Born in Copenhagen, Denmark, MARKUS SCHWARTZ grew up in an American household surrounded by jazz and has devoted more than 25 years to learning the wealth and complexity of traditional Haitian religious music. Moving in and out of Haiti since the early 1990s, Markus followed the lead of Haitian percussionists on pilgrimages into the countryside to learn the intricate and powerful drumming styles of the various Lakou (historic religious compounds), such as Badjo, Soukri, and Souvenance.
Settling in Brooklyn in the late 1990s, Markus became a sought-after drummer at Haitian religious ceremonies, and was instrumental in creating the ground-breaking Haitian jazz quintet Mozayik, bringing his informed arrangements of Vodou rhythms to jazz standards, traditional Haitian songs, and Mozayik’s original compositions. He has since become a first-call percussionist on the NYC Haitian music scene, performing and recording with a diverse array of artists across many genres.
With an extensive discography as a featured artist on myriad projects, Markus has also released four seminal recordings as a leader thus far: Tanbou Nan Lakou Brooklyn (2008), Equinox (2011) Vo-Duo Nou La with Monvelyno Alexis (2013), and Kay Sa (2019).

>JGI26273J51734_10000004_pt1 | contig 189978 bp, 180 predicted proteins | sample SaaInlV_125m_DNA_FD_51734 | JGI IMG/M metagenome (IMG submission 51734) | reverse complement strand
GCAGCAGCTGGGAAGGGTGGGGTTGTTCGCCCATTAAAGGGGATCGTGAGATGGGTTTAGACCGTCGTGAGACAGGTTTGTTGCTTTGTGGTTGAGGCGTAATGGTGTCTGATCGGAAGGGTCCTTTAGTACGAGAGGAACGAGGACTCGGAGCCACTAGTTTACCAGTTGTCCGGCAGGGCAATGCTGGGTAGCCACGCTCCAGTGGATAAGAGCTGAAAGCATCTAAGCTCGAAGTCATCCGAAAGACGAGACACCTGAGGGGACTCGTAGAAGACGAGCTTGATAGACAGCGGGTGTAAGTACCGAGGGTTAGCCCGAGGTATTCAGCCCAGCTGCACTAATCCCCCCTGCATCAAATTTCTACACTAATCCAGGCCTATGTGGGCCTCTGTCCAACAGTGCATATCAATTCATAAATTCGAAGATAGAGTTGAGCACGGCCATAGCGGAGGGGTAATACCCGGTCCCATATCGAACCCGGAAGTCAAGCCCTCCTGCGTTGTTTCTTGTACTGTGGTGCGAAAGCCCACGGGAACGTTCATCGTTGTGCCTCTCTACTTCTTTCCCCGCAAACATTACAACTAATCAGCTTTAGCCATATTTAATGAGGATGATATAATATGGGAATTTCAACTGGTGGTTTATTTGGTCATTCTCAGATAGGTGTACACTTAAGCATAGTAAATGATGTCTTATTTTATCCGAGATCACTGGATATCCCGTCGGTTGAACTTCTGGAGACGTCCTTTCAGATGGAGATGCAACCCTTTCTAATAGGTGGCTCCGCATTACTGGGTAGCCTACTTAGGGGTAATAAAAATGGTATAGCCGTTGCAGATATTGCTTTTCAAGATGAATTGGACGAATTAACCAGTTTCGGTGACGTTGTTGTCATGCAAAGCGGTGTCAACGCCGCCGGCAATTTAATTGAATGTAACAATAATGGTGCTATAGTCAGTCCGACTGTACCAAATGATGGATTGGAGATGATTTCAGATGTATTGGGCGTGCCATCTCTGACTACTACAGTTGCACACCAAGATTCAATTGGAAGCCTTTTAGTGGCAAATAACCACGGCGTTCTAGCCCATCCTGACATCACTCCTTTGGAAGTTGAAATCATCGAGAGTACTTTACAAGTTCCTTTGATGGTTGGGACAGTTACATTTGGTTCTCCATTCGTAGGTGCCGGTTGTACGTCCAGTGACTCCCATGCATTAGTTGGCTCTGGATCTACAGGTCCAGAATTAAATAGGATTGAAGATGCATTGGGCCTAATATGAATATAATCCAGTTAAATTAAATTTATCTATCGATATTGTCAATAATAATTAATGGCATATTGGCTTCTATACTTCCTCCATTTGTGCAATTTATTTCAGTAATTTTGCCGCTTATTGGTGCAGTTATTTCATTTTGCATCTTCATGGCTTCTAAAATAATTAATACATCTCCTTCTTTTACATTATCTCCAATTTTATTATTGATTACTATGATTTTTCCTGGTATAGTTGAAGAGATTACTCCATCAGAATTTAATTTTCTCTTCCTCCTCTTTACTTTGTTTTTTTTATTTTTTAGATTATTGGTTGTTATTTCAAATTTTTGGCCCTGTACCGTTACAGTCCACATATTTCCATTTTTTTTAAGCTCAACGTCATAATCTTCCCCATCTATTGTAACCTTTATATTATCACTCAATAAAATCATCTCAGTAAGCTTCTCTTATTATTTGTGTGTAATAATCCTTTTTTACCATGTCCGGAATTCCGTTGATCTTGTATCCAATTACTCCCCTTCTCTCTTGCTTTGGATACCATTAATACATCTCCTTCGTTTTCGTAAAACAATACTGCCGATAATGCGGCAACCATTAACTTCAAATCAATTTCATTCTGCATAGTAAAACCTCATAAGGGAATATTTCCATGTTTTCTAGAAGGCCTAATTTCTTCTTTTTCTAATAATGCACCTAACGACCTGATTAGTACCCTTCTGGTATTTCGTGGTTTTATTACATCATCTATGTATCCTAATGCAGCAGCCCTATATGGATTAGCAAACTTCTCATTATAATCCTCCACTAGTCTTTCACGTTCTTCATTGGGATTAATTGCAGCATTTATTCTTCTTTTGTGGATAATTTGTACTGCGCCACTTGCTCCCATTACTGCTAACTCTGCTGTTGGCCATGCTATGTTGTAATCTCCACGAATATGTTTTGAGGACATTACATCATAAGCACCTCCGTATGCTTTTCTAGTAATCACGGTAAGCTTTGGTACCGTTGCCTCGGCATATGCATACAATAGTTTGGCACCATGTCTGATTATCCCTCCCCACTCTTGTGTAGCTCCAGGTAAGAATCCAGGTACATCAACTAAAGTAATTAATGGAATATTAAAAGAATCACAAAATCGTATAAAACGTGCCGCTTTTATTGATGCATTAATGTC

Current projects include his own ongoing band, Lakou Brooklyn, as well as membership in Grammy-winning saxophonist David Sanchez’ Carib project, Godwin Louis’ Global project, Bohio Music with Monvelyno Alexis & Riva Nyri Precil, and We All Break, led by the iconic drummer Ches Smith, along with pianist Matt Mitchell and Haitian master drummer Daniel Brevil. Markus maintains an active freelance schedule as well, appearing locally and abroad with a host of talented artists from the Haitian community and beyond.
Markus Schwartz Music: www.soundkeeperrecordings.com/kaysa.htm
A graduate of Empire State College with a dual major in journalism and Latin American studies, Editor-in-Chief Tomas Peña has spent years applying his knowledge and writing skills to the promotion of great musicians. A specialist in the crossroads between jazz and Latin music, Peña has written extensively on the subject. His writing appears on Latin Jazz Network; Chamber Music America magazine and numerous other publications.


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